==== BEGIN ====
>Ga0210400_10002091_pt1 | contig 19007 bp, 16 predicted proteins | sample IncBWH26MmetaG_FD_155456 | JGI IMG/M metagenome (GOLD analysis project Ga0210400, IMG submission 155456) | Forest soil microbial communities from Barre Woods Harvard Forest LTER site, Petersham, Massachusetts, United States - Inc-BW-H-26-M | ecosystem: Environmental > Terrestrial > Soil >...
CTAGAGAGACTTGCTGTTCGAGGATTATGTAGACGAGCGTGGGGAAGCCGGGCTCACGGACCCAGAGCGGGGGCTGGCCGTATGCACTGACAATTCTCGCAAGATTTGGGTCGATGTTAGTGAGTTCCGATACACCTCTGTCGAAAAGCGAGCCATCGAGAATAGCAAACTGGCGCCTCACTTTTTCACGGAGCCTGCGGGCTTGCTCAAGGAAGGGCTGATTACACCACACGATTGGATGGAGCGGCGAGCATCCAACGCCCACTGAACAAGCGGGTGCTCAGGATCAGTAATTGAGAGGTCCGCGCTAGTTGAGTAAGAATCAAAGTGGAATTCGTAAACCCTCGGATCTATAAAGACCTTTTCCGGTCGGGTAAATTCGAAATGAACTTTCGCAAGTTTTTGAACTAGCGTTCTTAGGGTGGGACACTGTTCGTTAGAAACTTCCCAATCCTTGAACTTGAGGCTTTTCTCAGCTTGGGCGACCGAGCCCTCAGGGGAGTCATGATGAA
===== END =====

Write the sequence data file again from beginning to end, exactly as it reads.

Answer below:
>Ga0210400_10002091_pt1 | contig 19007 bp, 16 predicted proteins | sample IncBWH26MmetaG_FD_155456 | JGI IMG/M metagenome (GOLD analysis project Ga0210400, IMG submission 155456) | Forest soil microbial communities from Barre Woods Harvard Forest LTER site, Petersham, Massachusetts, United States - Inc-BW-H-26-M | ecosystem: Environmental > Terrestrial > Soil >...
CTAGAGAGACTTGCTGTTCGAGGATTATGTAGACGAGCGTGGGGAAGCCGGGCTCACGGACCCAGAGCGGGGGCTGGCCGTATGCACTGACAATTCTCGCAAGATTTGGGTCGATGTTAGTGAGTTCCGATACACCTCTGTCGAAAAGCGAGCCATCGAGAATAGCAAACTGGCGCCTCACTTTTTCACGGAGCCTGCGGGCTTGCTCAAGGAAGGGCTGATTACACCACACGATTGGATGGAGCGGCGAGCATCCAACGCCCACTGAACAAGCGGGTGCTCAGGATCAGTAATTGAGAGGTCCGCGCTAGTTGAGTAAGAATCAAAGTGGAATTCGTAAACCCTCGGATCTATAAAGACCTTTTCCGGTCGGGTAAATTCGAAATGAACTTTCGCAAGTTTTTGAACTAGCGTTCTTAGGGTGGGACACTGTTCGTTAGAAACTTCCCAATCCTTGAACTTGAGGCTTTTCTCAGCTTGGGCGACCGAGCCCTCAGGGGAGTCATGATGAA